With this in mind, I’m going to start sharing somewhat random, but fun, topics on Fridays. They will be little conversations that I’d most likely have with you if we were having a glass of wine (or in this instance, a margarita) together. Ready? Let’s begin!

The first thing you should know about me is that my body is composed of 14.2% nachos. I site that percentage specifically because I eat nachos from Terascas, a local Mexican restaurant in Lincoln Park, at least once a week. (This week I went twice.)

For me, the only thing that beats the ‘nachos, no meat, with sour cream on the side’ is their smokey salsa served with chips before the meal.

I once worked with a lovely Mexican client  - who lives in Mexico - here in Chicago. At my suggestion, we later dined on her own native cuisine, Midwest-style.

I’m pretty sure that was the equivalent to eating fish and chips at an English Pub in Paris. Which is exactly what Mr. Lively and I did on our honeymoon. The Parisian fish and chips turned out to be such a disappointment that they inspired a 24 hour trip to London to get the real thing.

Which goes to show that this magical restaurant, with their epic nachos, is not universally acknowledged as the most fantastic place on Earth. It simply feels that way to me.

 

Thank you so much for reading and have a wonderful weekend!

raspberry & kale smoothie

July 29th, 2013   |   Food

RaspberryKaleSmoothie

 

Yesterday my youngest (and tallest) brother, Mike, came to visit. He’s living in Phoenix now, so we don’t get to see him very often.

To celebrate, yesterday started with a mimosa brunch and ended at Headquarters Beercade. And after many of my favorite dishes (mac and cheese from Wilde, nachos from Terascas)… my body is craving something healthy this morning.

Enter, my raspberry and kale smoothie.

 

Raspberry & Kale Smoothie

  • 1 cup of raspberries
  • 1/2 c of kale (I prefer the frozen kale at Trader Joes)
  • 1 or 2 tablespoons of almond butter
  • 3 small glasses of water
  • Optional: 1 tablespoon chia seeds and/or flax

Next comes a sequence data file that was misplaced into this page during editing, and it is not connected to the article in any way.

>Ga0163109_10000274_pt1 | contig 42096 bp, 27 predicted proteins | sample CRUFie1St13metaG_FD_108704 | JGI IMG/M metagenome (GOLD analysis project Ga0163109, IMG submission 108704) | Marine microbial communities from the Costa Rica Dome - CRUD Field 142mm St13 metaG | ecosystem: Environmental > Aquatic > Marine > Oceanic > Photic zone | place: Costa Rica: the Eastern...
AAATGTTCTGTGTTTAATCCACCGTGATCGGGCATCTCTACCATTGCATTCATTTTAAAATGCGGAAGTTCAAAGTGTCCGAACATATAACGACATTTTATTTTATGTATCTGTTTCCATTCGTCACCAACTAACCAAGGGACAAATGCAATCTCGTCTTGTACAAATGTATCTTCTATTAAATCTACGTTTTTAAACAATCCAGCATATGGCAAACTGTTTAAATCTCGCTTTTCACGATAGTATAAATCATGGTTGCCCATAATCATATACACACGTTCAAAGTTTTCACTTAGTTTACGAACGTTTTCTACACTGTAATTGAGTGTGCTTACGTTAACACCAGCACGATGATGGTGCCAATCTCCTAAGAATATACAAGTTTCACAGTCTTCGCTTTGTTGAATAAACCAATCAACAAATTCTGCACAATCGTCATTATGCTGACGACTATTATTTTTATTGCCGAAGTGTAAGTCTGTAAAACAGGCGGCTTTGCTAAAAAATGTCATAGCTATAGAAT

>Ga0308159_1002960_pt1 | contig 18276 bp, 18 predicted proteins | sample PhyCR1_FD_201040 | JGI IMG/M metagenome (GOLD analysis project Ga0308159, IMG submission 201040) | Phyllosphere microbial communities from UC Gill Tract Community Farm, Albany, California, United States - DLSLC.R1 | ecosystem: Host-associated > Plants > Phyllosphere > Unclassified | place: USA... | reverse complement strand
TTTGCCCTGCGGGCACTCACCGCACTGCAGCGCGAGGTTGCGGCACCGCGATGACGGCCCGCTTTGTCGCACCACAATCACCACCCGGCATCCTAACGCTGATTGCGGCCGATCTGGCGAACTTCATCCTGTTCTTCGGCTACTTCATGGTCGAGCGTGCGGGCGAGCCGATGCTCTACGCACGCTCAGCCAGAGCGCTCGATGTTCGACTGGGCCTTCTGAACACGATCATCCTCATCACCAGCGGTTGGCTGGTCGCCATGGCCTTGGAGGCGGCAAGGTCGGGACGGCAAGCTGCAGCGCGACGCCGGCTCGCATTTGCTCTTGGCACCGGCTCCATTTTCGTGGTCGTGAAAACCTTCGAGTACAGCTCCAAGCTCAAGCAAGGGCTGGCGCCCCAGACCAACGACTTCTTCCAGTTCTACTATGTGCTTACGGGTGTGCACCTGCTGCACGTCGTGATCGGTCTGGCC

1. If you include the chia seeds, put the tablespoon of seeds in a small glass of water for a few minutes until they get their jelly-like exterior. Stir if needed.

2. Toss all ingredients in the blender and blend on high for 1-2 minutes.

3. Serve!

 

It’s fast, easy, and gives me a good dose of veggies and fruits right when I wake up. I’m also recently into the chia seeds as a great extra boost (awesome for the digestive track).

Got your own go-to smoothie? Feel free to share your recipe with me in the comments!

linda’s pumpkin dip

October 3rd, 2012   |   Food

By looking at what is pinned on Pinterest from the blog lately, I can tell many people are discovering my mom’s healthy pumpkin dip recipe from years past.

But many people may not know there is also an unhealthy version too. Below I’ve shared both so you can pick your poison. Enjoy!

Linda’s Healthy Pumpkin Dip

  • One 8oz cool whip
  • 1 box instant vanilla pudding
  • 1 tsp. pumpkin pie spice (nutmeg will work in a pinch)
  • 15oz canned pumpkin
  • Gingerbread men or graham crackers
  1. Thaw cool whip. Mix pumpkin, dry vanilla pudding mix, and pumpkin pie spice.
  2. Fold in thawed cool whip and serve.

The Less Healthy (But Very Yummy) Pumpkin Dip

  • 4 C confectioners sugar
  • 16 oz canned pumpkin
  • 16 oz cream cheese
  • 1 tbsp. pumpkin pie spice
  • Gingerbread men or graham crackers
  1. Beat cream cheese and sugar.
  2. Stir in remaining ingredients.

rooftop party

September 10th, 2012   |   FoodLifeStyle

 

Over the weekend Mr. Lively and I celebrated our marriage with our friends both near and far by throwing a rooftop party.

Our intention with the party was to make it beautiful and as stress-free as possible.

When creating a vision for the party, I imagined using our apartment building’s roof deck. For decor, I got color inspiration from the pops of blue in our wedding ceremony. We also agreed that we should incorporate all the foods we wanted to have at a traditional wedding reception: a build your own mini-slider bar, mac and cheese, my favorite cupcakes, a signature cocktail, and craft beer.

To help us keep things manageable, we decided to only cook the sliders and buy prepared foods for the rest of the meal. After a rather very stressful Fourth of July party earlier this year, we knew that it would be nice if we cooked everything ourselves… but definitely not necessary.

So we took a few trips to Cost Co and Binny’s and wound up with a fridge that looked like this.